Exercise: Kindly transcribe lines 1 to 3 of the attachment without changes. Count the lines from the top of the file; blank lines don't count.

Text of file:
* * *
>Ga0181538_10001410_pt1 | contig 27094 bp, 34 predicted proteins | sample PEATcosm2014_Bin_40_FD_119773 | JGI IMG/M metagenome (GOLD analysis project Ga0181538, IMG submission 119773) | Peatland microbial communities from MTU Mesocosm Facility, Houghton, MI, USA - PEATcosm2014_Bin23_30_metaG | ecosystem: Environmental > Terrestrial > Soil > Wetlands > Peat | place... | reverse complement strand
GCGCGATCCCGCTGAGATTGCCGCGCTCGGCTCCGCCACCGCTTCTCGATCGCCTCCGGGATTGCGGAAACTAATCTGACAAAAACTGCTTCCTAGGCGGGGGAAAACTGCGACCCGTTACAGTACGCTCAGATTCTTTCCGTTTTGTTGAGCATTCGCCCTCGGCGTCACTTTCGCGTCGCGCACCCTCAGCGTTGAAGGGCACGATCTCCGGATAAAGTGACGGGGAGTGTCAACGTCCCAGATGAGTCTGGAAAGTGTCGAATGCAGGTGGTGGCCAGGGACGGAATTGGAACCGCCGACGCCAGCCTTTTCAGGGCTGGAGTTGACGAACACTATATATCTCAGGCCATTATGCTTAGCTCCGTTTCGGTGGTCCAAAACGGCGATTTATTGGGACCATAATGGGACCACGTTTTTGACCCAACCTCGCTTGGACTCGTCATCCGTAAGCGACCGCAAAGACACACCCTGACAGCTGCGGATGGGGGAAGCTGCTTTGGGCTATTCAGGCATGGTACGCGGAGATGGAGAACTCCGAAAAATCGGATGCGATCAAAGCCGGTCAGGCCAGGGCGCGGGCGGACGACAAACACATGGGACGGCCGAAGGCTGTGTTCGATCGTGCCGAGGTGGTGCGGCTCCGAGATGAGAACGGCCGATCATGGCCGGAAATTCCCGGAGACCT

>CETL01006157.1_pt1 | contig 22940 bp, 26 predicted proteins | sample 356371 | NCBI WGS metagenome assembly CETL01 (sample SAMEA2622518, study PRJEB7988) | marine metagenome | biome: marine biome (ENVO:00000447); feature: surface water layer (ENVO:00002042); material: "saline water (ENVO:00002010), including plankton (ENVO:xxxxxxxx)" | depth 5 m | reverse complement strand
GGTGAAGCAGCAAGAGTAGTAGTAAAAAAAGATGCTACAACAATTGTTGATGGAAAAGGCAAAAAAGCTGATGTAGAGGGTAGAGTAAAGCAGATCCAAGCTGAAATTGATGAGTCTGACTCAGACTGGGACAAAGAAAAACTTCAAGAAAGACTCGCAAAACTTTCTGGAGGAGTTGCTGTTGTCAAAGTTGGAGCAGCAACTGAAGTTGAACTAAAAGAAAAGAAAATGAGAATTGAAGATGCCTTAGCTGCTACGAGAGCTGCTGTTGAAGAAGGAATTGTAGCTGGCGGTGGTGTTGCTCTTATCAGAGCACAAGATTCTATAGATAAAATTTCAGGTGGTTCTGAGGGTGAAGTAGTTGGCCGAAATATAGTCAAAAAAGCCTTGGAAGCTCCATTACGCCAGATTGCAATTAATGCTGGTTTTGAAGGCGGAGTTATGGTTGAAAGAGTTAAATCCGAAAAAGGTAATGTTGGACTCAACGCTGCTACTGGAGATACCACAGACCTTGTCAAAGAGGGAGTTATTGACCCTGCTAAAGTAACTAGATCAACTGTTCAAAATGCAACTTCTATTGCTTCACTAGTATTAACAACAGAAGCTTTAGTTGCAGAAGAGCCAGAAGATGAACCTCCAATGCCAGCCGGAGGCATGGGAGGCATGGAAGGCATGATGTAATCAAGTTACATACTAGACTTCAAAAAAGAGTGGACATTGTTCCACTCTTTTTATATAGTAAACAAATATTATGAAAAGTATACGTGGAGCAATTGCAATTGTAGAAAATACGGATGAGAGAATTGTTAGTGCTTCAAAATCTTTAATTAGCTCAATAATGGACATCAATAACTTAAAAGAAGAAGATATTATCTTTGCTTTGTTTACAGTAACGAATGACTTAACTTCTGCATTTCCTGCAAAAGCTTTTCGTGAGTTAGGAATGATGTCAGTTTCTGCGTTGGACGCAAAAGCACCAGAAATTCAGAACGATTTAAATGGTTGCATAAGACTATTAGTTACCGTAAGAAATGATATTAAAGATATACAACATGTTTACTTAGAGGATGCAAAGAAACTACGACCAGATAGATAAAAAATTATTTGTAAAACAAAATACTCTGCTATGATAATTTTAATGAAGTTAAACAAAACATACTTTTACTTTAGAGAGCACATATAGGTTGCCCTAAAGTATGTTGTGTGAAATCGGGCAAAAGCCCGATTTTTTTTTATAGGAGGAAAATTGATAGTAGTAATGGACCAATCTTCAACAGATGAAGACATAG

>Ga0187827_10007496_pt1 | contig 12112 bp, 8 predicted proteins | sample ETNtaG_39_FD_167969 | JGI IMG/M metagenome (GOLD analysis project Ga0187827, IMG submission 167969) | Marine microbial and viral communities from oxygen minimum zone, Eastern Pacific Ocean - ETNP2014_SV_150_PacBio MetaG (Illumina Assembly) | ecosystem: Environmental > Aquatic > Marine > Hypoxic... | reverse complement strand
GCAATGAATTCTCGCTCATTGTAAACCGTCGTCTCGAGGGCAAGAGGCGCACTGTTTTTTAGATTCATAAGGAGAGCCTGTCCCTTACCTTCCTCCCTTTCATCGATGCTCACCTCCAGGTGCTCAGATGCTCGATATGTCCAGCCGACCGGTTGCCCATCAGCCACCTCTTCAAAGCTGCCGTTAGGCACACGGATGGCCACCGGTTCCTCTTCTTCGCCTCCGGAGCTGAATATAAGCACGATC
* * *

>Ga0181538_10001410_pt1 | contig 27094 bp, 34 predicted proteins | sample PEATcosm2014_Bin_40_FD_119773 | JGI IMG/M metagenome (GOLD analysis project Ga0181538, IMG submission 119773) | Peatland microbial communities from MTU Mesocosm Facility, Houghton, MI, USA - PEATcosm2014_Bin23_30_metaG | ecosystem: Environmental > Terrestrial > Soil > Wetlands > Peat | place... | reverse complement strand
GCGCGATCCCGCTGAGATTGCCGCGCTCGGCTCCGCCACCGCTTCTCGATCGCCTCCGGGATTGCGGAAACTAATCTGACAAAAACTGCTTCCTAGGCGGGGGAAAACTGCGACCCGTTACAGTACGCTCAGATTCTTTCCGTTTTGTTGAGCATTCGCCCTCGGCGTCACTTTCGCGTCGCGCACCCTCAGCGTTGAAGGGCACGATCTCCGGATAAAGTGACGGGGAGTGTCAACGTCCCAGATGAGTCTGGAAAGTGTCGAATGCAGGTGGTGGCCAGGGACGGAATTGGAACCGCCGACGCCAGCCTTTTCAGGGCTGGAGTTGACGAACACTATATATCTCAGGCCATTATGCTTAGCTCCGTTTCGGTGGTCCAAAACGGCGATTTATTGGGACCATAATGGGACCACGTTTTTGACCCAACCTCGCTTGGACTCGTCATCCGTAAGCGACCGCAAAGACACACCCTGACAGCTGCGGATGGGGGAAGCTGCTTTGGGCTATTCAGGCATGGTACGCGGAGATGGAGAACTCCGAAAAATCGGATGCGATCAAAGCCGGTCAGGCCAGGGCGCGGGCGGACGACAAACACATGGGACGGCCGAAGGCTGTGTTCGATCGTGCCGAGGTGGTGCGGCTCCGAGATGAGAACGGCCGATCATGGCCGGAAATTCCCGGAGACCT

>CETL01006157.1_pt1 | contig 22940 bp, 26 predicted proteins | sample 356371 | NCBI WGS metagenome assembly CETL01 (sample SAMEA2622518, study PRJEB7988) | marine metagenome | biome: marine biome (ENVO:00000447); feature: surface water layer (ENVO:00002042); material: "saline water (ENVO:00002010), including plankton (ENVO:xxxxxxxx)" | depth 5 m | reverse complement strand